It appears the wrapped buses are going to be going through some changes in the future according to a news release from King County. Full bus wraps have been responsible for generating much needed revenue for Metro. This has come at a price to the riders of these buses. People who ride can’t see street signs or buildings, and if dark outside it is impossible to see anything causing people much frustration. The wraps are currently on 25 buses which is less than 2% of Metro’s fleet. If Metro completely phased out the wraps that would result in a loss of $743,000 in 2008. So Metro came up with a new partial wrap that will allow wrapping to only a portion of the window plus the rest of the bus.
From Ron Simms:
Metro would be the first transit agency in the country to offer this type of partial-wrap to advertisers. Metro believes the new partial wrap advertising option can generate interest from national and local clients to advertise on Metro’s fleet and become a model for other transit agencies to follow“.
They will allow these partial wraps on 50 buses and may generate $450,000-$900,000 in revenue.
This is good for Metro and it seems it will be good for the passengers as well. Although I am not a fan of the green/purple and gold color schemes, it is eye catching to see the wrapped buses from the outside. I truly dislike being in them, especially on a sunny day. One difference that was pointed out to me was that in places like San Francisco and Vancouver B.C. (which I visited recently) they have advertisements at bus shelters. There are many bus stops in downtown Seattle where many passengers get on/off buses. It seems that they could gain additional revenue by adding panels to these stops. Metro could even charge premium rates for higher volume stops.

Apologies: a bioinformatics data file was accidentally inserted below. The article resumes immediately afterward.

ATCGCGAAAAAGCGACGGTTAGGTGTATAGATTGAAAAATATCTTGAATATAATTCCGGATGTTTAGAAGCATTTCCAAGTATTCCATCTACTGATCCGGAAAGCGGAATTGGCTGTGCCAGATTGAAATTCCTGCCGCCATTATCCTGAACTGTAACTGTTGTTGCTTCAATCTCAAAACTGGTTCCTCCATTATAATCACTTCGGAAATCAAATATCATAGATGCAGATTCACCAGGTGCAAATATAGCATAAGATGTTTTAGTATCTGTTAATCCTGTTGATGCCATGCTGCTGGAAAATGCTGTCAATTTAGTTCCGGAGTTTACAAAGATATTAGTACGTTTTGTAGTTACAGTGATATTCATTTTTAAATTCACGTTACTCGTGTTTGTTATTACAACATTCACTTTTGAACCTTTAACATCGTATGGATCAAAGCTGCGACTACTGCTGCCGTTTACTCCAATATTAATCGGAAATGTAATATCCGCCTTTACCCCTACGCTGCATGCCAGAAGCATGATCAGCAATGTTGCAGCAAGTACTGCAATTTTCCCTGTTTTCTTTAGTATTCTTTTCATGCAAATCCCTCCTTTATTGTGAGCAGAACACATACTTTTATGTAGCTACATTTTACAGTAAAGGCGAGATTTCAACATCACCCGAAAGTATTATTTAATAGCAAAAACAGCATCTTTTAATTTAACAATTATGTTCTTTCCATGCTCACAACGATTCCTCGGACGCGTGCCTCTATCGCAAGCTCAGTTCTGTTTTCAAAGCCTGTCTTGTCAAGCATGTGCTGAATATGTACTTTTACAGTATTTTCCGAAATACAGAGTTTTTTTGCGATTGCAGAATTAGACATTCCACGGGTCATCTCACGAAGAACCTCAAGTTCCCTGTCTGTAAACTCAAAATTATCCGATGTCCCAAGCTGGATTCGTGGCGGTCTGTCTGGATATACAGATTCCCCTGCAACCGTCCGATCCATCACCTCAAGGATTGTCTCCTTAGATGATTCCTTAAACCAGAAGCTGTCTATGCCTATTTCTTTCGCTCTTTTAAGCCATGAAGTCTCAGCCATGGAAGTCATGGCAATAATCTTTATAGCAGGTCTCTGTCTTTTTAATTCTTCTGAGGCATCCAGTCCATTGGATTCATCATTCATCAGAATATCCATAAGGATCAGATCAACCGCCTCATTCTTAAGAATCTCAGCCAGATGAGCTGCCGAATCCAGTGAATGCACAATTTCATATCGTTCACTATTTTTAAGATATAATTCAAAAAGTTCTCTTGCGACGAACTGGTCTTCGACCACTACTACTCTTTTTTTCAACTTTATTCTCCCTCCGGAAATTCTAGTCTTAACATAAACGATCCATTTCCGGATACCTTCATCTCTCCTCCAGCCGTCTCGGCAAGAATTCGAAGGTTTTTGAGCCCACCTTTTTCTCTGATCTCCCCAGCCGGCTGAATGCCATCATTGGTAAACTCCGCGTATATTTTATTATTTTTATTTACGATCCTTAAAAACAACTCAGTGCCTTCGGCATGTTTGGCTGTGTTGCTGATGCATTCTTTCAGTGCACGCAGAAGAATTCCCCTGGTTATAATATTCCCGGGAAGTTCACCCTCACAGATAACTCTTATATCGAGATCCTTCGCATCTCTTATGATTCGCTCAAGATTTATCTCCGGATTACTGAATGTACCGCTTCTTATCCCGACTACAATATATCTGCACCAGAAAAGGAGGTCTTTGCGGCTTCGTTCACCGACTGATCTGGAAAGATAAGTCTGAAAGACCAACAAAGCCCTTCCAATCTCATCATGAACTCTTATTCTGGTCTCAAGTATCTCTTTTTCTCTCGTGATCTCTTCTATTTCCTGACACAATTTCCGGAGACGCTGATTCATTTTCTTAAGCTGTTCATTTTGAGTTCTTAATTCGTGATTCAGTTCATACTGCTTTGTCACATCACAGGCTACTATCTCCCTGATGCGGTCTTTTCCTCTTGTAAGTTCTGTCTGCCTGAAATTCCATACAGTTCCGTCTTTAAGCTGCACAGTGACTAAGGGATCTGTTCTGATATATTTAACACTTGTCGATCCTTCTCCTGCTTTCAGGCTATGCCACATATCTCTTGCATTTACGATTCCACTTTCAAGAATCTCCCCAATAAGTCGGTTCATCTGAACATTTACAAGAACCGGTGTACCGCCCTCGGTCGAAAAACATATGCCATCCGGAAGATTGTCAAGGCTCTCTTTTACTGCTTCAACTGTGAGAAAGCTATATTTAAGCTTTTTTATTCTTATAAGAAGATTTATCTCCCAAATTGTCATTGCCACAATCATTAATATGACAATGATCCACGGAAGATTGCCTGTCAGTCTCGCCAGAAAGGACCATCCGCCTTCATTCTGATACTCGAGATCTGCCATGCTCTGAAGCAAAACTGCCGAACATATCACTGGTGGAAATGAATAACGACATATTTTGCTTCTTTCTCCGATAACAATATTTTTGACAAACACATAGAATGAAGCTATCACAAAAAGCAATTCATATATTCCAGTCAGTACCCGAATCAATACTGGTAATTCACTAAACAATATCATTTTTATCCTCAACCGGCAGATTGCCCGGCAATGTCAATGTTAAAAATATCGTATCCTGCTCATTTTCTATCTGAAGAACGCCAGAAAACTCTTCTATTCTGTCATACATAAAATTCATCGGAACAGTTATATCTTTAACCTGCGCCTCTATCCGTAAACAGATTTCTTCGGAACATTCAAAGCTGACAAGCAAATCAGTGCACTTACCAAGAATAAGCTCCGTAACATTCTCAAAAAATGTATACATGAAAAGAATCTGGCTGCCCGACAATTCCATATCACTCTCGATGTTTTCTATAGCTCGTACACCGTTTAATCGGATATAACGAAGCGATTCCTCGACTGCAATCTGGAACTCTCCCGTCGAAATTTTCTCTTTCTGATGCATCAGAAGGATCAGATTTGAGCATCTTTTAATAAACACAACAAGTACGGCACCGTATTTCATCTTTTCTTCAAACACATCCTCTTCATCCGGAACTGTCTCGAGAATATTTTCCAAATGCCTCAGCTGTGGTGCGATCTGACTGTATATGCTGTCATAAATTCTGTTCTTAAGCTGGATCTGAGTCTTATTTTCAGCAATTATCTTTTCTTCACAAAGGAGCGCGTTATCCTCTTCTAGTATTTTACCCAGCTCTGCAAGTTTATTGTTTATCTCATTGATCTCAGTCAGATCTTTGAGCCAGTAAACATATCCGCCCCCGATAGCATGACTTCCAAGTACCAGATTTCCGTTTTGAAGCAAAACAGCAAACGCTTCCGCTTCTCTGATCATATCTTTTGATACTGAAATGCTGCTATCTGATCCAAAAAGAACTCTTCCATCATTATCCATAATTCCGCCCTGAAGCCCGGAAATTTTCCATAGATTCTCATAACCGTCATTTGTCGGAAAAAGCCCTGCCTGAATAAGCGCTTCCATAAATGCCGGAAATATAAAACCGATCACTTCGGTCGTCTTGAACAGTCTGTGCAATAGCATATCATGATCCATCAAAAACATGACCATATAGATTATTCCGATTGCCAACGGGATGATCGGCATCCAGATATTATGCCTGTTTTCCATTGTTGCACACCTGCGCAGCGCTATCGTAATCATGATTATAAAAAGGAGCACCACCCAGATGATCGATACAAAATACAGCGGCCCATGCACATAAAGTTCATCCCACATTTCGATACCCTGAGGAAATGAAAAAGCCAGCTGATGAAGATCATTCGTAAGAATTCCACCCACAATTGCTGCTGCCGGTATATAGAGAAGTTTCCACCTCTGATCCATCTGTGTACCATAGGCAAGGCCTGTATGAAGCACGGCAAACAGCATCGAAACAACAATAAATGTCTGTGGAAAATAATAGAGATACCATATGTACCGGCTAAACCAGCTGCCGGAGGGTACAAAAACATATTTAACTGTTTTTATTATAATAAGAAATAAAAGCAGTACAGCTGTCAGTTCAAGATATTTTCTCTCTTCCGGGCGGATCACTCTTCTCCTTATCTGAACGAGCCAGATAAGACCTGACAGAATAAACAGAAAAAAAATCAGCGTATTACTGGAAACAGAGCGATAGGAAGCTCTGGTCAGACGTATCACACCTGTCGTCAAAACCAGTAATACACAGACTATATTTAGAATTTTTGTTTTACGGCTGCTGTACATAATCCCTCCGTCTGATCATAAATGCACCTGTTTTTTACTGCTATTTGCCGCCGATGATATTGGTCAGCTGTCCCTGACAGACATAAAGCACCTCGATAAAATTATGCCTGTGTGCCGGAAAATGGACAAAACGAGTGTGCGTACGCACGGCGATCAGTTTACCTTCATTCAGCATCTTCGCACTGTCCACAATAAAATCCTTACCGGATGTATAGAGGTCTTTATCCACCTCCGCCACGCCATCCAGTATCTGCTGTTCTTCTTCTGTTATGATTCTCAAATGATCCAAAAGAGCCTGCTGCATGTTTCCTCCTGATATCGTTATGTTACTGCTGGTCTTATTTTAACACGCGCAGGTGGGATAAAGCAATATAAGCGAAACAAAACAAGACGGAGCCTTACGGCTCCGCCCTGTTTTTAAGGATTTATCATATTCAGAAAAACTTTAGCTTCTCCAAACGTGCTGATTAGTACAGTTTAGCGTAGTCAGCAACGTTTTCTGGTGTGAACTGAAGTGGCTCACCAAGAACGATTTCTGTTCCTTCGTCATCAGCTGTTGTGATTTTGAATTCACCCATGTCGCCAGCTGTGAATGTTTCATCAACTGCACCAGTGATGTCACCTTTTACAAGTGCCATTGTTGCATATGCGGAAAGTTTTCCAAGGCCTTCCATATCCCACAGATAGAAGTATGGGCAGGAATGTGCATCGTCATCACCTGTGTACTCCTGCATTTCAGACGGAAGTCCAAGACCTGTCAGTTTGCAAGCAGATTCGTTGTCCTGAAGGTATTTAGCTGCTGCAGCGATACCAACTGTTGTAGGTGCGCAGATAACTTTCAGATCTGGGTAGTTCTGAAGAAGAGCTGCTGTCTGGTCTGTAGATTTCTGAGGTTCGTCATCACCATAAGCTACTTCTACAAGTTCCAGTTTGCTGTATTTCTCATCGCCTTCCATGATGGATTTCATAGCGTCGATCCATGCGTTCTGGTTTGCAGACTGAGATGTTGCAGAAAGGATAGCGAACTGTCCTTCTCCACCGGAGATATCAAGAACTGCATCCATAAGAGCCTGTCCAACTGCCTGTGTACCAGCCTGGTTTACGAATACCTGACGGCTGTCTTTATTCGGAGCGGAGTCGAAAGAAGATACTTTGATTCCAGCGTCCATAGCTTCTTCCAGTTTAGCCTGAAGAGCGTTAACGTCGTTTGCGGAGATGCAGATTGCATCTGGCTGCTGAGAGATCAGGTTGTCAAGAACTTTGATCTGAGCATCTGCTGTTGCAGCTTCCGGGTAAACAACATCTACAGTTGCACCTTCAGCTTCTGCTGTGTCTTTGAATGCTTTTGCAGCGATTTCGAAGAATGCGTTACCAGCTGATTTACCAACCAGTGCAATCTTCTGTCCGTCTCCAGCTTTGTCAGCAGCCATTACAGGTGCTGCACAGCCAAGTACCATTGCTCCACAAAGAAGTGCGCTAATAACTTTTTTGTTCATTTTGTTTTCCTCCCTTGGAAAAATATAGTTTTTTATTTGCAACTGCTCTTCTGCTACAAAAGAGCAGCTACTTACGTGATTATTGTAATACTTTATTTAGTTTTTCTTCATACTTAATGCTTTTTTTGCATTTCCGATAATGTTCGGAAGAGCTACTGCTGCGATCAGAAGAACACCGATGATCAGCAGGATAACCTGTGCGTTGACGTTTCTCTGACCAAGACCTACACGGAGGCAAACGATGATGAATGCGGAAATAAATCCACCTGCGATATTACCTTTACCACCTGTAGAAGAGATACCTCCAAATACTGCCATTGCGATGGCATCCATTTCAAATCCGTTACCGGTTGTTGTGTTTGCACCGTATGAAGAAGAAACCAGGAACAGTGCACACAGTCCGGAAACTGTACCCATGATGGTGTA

7 Replies to “Bus Wraps: All Wrapped Up?”

  1. I’m not sure I’d want a bunch of ads at downtown bus stops. It’s great that the bus tunnel has zero advertising, although I’ve often wondered why no advertising exists there. I’ve read that the light rail stations will apparently be full of ads. Will ads also appear in the tunnel someday?

  2. BART gets 15% of it’s revenue from ads.

    In Japan, trains are fullllll of ads. People here might hate it, but it’s good for transit, and its easy dollars.

  3. I believe I read at some point that there’s some sort of City ordinance that prevents Metro from having ads at bus stops.

  4. well, we need to change the ordinance, then! i would want a bunch of ads at downtown bus stops–not because i like ads (i don’t really, but they don’t bother me either) but because we need REVENUE for more transit! this city/region spends too much time with its panties in a bunch trying to pretend it’s a sleepy little town like spokane and not enough time and energy dealign with the growth that will continue to happen regardless.

  5. I personally hate the ad bombardment. Call me a true-green Seattleite.

    However, I do agree with the needed revenue. Most of the wraps (with the exception of the iPod) have been easy on the eyes.

    I’ll give into the ads for boosted revenue, in so far as they’re tasteful and not painful to see. So far so good.

    Just take a page from Las Vegas’ transit and do the exact opposite.

    Also, BART can get 15% because of the high levels of population, so it’s not necessarily the amount of ads, but their worth in that case.

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